As promised, AMD is preparing to launch its next generation of Ryzen CPUs. These chips have the Zen 3 architecture, which reuses a lot of what makes the Zen 2 so speedy. But AMD’s engineers have made revisions that should lead to a significant performance gain. In a presentation today, AMD chief executive officer Lisa Su claimed that Zen 3 is 19% faster than the previous generation across a wide variety of workloads. I’ll test it to see if that’s the case, but AMD seems confident.
The Ryzen 5000-series CPUs begin rolling out November 5. This includes the $800 16-core Ryzen 9 5950X, which boosts up to 4.9GHz and the $550 12-core Ryzen 9 5900X. For the slightly more mainstream chips, AMD also has the 8-core Ryzen 7 5800X and Ryzen 5 5600X for $450 and $300, respectively.
|BOOST[ix]/BASE FREQ. (GHz)||TOTAL CACHE||COOLER||SEP (USD)||EXPECTED AVAILABILITY|
|AMD Ryzen 9 5950X||16C/32T||105W||Up to 4.9 / 3.4||72MB||N/A||$799||November 5, 2020|
|AMD Ryzen 9 5900X||12C/24T||105W||Up to 4.8 / 3.7||70MB||N/A||$549||November 5, 2020|
|AMD Ryzen 7 5800X||8C/16T||105W||Up to 4.7 / 3.8||36MB||N/A||$449||November 5, 2020|
|AMD Ryzen 5 5600X||6C/12T||65W||Up to 4.6 / 3.7||35MB||Wraith Stealth||$299||November 5, 2020|
But AMD likely feels confident in pushing up the price because of the capabilities of its CPUs. The Ryzen chips have consistently had better multi-threaded performance than Intel’s processors. But the Intel Core CPUs always held strong in single-threaded performance, which is more important when it comes to games. Now, AMD claims it has closed that gap and even surpassed its competition.
“Our commitment with each generation of our Ryzen processors has been to build the best PC processors in the world,” AMD client business boss Saeid Moshkelani said. “The new AMD Ryzen 5000-series processors extend our leadership from [instructions per clock], power efficiency, to single-core and multi-core performance, and gaming.”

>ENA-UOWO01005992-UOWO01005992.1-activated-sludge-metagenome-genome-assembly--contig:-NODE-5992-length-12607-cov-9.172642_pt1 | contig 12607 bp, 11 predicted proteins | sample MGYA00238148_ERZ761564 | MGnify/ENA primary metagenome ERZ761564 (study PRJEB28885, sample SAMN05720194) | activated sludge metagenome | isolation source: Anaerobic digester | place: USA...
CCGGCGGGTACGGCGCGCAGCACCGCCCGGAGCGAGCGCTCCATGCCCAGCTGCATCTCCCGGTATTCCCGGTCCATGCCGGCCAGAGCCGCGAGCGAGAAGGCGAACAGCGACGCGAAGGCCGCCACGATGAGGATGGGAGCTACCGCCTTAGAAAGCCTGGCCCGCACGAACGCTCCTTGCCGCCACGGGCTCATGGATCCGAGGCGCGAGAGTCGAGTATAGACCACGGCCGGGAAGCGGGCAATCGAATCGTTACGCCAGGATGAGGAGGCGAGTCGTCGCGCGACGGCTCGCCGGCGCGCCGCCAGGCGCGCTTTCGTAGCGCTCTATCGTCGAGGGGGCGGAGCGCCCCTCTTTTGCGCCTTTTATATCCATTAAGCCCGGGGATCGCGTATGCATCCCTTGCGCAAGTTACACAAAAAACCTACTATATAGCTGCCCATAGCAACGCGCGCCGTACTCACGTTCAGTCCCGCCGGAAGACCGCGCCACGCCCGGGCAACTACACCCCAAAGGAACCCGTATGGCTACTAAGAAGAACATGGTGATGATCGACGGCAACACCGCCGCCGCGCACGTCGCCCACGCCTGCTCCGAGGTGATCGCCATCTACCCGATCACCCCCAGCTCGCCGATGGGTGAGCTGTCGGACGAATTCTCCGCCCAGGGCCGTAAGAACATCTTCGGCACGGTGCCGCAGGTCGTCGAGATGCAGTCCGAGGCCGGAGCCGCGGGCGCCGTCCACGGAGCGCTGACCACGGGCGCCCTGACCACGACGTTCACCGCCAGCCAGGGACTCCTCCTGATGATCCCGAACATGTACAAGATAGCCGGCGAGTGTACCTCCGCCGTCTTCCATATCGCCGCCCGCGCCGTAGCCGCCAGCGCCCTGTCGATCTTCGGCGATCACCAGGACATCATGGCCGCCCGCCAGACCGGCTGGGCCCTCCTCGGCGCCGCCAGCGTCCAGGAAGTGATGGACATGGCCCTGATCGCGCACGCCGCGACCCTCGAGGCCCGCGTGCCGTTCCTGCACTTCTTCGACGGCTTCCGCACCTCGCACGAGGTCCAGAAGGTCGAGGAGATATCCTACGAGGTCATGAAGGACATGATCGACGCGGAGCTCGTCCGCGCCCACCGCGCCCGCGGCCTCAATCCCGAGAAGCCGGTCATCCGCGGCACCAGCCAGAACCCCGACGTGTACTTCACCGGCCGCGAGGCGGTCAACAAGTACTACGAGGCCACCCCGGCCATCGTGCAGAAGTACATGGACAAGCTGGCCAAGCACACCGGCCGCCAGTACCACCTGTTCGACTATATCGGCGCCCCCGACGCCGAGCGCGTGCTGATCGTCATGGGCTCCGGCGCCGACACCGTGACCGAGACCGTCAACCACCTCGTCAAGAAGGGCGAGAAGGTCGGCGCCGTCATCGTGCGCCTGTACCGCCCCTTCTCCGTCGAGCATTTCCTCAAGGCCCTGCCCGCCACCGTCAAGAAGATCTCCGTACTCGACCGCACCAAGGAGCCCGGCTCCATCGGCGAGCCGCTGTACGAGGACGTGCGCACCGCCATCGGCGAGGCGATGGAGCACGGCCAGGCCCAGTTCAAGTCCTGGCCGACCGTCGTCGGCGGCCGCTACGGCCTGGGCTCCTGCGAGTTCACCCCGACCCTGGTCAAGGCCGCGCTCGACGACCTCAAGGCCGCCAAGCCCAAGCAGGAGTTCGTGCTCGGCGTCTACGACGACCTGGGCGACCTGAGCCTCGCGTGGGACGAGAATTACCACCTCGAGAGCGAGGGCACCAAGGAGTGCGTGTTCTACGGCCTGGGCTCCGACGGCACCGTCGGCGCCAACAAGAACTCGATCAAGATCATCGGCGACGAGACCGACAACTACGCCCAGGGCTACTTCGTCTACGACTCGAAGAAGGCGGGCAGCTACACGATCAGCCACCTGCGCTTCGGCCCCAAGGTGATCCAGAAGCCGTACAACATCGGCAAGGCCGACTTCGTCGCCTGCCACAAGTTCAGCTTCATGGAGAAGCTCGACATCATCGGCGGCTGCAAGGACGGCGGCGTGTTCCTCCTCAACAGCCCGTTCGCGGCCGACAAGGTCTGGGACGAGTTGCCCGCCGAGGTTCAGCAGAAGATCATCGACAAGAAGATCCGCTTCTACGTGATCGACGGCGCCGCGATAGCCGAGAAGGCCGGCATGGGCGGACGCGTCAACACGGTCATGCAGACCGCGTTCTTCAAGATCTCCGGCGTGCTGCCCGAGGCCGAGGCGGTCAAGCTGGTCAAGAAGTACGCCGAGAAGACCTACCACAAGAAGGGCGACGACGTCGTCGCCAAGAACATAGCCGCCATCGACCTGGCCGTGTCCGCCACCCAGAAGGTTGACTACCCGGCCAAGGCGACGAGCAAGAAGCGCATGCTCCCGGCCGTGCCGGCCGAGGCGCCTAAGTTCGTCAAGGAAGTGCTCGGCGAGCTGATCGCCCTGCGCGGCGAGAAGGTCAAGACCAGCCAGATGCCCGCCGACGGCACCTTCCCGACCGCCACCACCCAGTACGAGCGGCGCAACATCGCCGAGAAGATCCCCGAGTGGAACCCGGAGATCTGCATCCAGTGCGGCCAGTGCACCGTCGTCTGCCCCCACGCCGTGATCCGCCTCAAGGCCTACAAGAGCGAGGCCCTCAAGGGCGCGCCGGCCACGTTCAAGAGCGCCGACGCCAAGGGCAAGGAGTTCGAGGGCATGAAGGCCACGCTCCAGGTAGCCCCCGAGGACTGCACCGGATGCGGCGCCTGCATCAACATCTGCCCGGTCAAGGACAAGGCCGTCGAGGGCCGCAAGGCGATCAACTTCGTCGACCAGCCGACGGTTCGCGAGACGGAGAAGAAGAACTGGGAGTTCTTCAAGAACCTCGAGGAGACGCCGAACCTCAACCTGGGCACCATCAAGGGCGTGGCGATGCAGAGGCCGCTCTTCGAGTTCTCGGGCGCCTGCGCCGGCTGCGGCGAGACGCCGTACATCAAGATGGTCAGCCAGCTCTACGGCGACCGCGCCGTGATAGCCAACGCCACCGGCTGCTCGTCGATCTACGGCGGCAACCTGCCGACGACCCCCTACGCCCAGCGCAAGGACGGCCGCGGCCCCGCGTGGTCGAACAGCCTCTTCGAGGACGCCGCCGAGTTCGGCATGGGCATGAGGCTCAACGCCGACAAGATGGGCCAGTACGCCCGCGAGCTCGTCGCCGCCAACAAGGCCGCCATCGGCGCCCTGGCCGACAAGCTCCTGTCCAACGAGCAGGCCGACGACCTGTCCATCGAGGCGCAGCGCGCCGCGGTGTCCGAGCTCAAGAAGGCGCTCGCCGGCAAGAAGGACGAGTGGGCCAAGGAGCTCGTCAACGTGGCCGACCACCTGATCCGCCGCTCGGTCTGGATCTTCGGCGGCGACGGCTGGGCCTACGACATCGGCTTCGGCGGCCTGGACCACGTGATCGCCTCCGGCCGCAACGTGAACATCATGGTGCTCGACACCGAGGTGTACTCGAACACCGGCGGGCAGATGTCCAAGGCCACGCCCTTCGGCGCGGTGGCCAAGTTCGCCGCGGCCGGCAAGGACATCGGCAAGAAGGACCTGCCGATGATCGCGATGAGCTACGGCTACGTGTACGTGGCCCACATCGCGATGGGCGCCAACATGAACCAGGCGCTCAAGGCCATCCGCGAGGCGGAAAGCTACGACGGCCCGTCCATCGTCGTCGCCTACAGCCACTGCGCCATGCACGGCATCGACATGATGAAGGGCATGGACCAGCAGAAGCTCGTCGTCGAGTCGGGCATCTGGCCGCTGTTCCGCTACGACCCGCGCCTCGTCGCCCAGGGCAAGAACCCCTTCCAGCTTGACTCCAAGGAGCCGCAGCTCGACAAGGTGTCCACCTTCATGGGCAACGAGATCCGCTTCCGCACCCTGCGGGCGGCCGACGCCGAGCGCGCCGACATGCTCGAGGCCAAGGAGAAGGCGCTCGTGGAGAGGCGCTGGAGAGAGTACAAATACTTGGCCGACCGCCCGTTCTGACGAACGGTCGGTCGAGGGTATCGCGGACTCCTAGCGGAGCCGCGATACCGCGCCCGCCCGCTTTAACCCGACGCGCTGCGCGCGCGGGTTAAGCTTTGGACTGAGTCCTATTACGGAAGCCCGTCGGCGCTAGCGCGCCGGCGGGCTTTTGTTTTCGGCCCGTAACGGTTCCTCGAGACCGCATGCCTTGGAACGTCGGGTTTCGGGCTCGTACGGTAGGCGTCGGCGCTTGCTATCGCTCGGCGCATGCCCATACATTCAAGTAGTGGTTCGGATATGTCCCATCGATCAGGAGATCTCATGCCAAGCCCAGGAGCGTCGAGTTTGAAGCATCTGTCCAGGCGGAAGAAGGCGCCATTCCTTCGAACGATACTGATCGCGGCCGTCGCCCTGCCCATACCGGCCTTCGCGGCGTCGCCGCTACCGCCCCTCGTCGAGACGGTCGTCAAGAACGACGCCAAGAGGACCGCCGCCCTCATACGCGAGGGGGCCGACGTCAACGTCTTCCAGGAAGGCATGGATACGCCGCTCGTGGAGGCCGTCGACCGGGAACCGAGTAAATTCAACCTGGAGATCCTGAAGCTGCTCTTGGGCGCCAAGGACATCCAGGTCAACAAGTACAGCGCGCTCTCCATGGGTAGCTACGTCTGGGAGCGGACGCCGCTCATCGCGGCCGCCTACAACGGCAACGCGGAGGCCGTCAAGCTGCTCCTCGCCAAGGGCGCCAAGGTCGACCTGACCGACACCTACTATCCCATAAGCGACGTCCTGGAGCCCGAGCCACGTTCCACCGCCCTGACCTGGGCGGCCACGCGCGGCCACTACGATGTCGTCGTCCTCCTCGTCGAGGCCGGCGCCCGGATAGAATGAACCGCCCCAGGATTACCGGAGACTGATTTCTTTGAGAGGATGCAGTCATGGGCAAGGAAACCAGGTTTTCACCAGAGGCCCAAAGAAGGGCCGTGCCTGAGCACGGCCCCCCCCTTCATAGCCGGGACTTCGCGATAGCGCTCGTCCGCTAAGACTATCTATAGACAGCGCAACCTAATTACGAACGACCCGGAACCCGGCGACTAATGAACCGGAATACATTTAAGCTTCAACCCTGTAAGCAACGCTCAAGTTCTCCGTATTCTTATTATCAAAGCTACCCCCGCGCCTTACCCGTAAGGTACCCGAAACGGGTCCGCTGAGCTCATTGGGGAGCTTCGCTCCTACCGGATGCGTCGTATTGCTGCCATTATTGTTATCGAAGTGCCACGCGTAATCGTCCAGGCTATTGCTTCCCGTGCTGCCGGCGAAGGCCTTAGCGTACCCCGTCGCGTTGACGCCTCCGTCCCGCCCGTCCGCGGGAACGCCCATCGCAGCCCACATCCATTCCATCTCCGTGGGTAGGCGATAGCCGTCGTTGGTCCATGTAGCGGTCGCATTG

AMD uses Ryzen 5000-series as opportunity to raise prices
The gaming performance of chips like the Ryzen 5900X are impressive. At 1080p, AMD claims it’s faster than the i9-10900K in a suite of games with only one exception. And while Battlefield V performs 3% faster on Intel’s equivalent CPU, the 5900X was 5% faster in PlayerUnknown’s Battlegrounds, which is notoriously reliant on single-threaded performance.
If you’re wondering why these tests are at 1080p instead of 4K, that’s just the nature of comparing CPUs. At 4K, the GPU would act as the bottleneck, and that doesn’t help you figure out which CPU is better. Of course, that also speaks to emphasizing the importance of prioritizing a GPU in any real-world gaming system.
But if these numbers hold true, they should help AMD get away with gently pushing prices up across its product lineup.
The Ryzen 5900X, 5800X, and 5600X are all $50 more than their previous-generation counterparts. On top of that, AMD is no longer including a cooler with the -900X or -800X parts. This enables AMD to boost its profit margins by saving money and raising the price.
I speculated that this is how AMD would proceed when it released the slightly improved XT Zen 2 CPUs in July without coolers.
But after multiple generations of huge investments in research and development, it isn’t surprising to see AMD looking to maximize profits. After all, the only thing that can really keep prices down in a market is competition.
So — where you at, Intel?
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